6. A chassis is only as good as its suspension, and the 2019 Chieftain Limited has some nifty suspenders. The 2019 Indian baggers are using the same suspension hardware as before. There’s a non-adjustable 46mm cartridge-damping fork and 4.7 inches of travel, plus a single shock with air-adjust with 4.5 inches of travel. Indian changed the ride height in the back, lowering it a full inch to give the Chieftain bikes that slammed, foreboding look to them. The road feedback is felt, but all of the harshness is left at the door, even when traveling at a good clip over rough asphalt. The chassis and suspension make it comfortable for long rides and keep the motorcycle in shape.
7. Dunlop American Elite and Elite 3 rubber combination can rack up the mileage with ease. Mounted on the Chieftain Limited’s 19-inch/18-inch wheel combo, the Dunlop American Elite and Elite 3 tire combination is adequate in fair-weather conditions. Once the temperature drops or rain droplets start forming, the tires can let go. That is most likely due to the rubber compounds designed to run for ages. Touring bikes will see a wide variety of conditions, and when those conditions arise, I would like to have more faith in my tires. If Indian opted for a softer compound that sacrificed a little mileage, such as the Dunlop Elite 4, that wouldn’t be an unwelcome change.
8. The 2019 Chieftain Limited went under the knife this year. Just like people, motorcycles can use a nip/tuck now and again. To give the Chieftain, Dark Horse, and Limited a more aggressive stance, the fork-mounted fairing was carved up, and the fog-lights were left on the chopping block. New LED turn signals are now mounted to each side of the fairing, instead of being integrated. In the rear, a restyled LED turn signal has been slapped Designers reshaped the saddlebags, giving them a more modern appearance. There were several other changes, though my personal favorite is the new badging on the fuel tank.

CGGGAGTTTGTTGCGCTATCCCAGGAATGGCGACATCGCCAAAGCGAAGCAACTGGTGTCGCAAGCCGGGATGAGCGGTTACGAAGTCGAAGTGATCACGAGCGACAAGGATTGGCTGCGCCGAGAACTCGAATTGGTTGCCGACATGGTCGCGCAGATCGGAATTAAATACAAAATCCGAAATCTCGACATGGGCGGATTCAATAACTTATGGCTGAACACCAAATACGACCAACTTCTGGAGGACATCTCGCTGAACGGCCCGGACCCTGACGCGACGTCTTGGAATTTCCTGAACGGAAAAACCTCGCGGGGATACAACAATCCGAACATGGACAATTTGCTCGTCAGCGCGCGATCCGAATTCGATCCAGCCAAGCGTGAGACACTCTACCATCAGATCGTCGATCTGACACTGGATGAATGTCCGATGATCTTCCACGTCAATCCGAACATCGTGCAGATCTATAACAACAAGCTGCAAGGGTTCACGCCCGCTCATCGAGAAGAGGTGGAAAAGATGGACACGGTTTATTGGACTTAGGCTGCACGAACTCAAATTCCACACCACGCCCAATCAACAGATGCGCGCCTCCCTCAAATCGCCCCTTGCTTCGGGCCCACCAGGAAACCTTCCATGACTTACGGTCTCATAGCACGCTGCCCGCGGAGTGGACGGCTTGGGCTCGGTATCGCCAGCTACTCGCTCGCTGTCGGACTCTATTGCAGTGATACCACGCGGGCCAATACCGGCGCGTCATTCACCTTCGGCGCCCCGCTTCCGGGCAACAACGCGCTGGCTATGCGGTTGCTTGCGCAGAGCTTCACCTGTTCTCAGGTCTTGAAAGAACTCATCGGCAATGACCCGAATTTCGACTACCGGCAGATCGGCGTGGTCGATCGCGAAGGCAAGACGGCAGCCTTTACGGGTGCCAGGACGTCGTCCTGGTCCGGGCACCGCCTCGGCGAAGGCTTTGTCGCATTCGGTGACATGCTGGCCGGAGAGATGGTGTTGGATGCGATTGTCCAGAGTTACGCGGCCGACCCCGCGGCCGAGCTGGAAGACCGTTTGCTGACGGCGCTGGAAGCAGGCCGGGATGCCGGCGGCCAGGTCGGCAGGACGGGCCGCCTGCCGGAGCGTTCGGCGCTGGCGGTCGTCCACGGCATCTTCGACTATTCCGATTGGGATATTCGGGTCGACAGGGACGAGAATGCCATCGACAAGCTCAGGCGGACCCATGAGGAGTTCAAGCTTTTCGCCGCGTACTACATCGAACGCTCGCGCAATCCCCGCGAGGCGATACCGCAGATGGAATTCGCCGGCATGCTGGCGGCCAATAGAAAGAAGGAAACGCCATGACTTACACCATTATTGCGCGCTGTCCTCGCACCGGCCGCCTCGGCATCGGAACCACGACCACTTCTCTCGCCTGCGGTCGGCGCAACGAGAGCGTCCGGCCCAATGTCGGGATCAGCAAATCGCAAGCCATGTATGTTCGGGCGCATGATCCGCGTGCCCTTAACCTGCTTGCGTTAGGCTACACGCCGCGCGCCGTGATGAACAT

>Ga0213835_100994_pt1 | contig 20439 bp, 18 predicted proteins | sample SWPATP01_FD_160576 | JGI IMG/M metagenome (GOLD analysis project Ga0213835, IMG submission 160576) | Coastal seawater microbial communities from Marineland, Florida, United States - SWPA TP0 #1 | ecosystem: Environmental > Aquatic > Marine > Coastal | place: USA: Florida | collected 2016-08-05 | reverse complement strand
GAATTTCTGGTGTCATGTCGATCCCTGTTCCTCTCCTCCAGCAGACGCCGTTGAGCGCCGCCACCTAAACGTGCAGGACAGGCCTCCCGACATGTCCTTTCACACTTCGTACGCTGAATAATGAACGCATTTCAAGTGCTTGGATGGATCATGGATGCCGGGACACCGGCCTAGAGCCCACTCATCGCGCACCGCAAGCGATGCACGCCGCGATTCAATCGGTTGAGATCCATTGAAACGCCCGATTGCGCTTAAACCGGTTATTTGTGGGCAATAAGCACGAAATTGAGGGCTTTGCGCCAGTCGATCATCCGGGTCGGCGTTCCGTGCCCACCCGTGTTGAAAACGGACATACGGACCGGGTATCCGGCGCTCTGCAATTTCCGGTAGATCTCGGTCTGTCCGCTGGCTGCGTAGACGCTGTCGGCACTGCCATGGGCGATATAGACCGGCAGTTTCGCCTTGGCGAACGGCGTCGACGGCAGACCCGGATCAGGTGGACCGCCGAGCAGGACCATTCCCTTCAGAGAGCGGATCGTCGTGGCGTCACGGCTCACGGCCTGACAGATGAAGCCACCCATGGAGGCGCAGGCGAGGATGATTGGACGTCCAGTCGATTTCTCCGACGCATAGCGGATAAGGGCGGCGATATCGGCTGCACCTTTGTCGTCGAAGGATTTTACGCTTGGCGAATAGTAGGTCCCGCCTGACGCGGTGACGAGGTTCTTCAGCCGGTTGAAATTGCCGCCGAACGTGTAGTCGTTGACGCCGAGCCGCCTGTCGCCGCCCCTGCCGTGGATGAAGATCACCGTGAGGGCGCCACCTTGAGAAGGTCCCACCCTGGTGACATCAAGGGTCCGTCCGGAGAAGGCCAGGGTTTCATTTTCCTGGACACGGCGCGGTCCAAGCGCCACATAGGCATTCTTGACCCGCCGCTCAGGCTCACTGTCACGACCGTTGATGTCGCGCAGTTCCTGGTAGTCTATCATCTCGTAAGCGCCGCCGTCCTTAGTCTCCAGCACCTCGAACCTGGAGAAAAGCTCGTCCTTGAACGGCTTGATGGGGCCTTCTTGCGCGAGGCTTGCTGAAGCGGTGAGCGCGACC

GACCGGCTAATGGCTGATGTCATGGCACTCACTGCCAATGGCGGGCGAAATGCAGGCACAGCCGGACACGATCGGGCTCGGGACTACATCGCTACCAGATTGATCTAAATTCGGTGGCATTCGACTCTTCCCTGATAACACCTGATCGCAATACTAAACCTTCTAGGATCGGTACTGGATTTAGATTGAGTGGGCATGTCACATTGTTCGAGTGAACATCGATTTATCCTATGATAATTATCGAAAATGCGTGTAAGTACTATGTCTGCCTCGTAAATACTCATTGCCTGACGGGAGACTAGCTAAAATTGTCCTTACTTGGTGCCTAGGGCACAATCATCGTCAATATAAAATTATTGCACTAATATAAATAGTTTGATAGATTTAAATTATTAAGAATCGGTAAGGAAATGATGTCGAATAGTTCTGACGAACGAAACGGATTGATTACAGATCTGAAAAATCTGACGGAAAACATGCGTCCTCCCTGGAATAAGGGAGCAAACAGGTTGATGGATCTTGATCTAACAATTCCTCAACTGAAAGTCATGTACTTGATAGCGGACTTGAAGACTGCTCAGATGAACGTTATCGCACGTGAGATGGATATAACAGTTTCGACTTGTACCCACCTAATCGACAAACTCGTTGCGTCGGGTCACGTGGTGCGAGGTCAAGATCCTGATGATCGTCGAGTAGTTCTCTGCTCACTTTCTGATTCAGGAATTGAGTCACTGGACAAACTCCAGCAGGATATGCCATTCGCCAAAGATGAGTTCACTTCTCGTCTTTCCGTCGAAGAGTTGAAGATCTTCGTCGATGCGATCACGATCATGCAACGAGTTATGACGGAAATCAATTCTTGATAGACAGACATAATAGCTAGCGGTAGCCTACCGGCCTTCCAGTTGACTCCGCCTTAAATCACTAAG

9. The Limited and Dark Horse are physically identically and aesthetically at the opposite end of the spectrum. Bolt for bolt – the brooding Dark Horse is identical to the Limited. What defines the Limited is the classic chromed out look that has become a fixture within American V-twin culture.
10. New bags with the same great features—self-latching and remote locking. Have you ever jumped on a bike and absentmindedly forgot to lock the latch on your saddle bag, only to have to flop open when you hit your first big bump, sending your contents flying on the highway? I’m sure I’m not alone. Fortunately, the self-latching mechanism on the Limited work well and prevent that from happening. With the Chieftain’s bags, just flop the lid closed and bam! It’s secure. Also, the remote locking is a welcome feature, as you can lock both bags simultaneously with the touch of a button on the tank.
11. The brakes haven’t been upgraded this year, and we’re not complaining. Up front owners will find dual four-piston calipers gripping on 300mm floating rotors. In the rear, a twin-piston caliper wrangles a 300mm floating rotor into submission. Feel at the lever is a little stout—not something unheard for Touring machines—but has a progressive feel and can be modulated well. The rear brake tells a similar story, with a much softer initial bite. The foot pedal sits at a comfy angle and allows for easy manipulation should you need to correct a line or drag the rear brake when moving slowly. ABS is standard.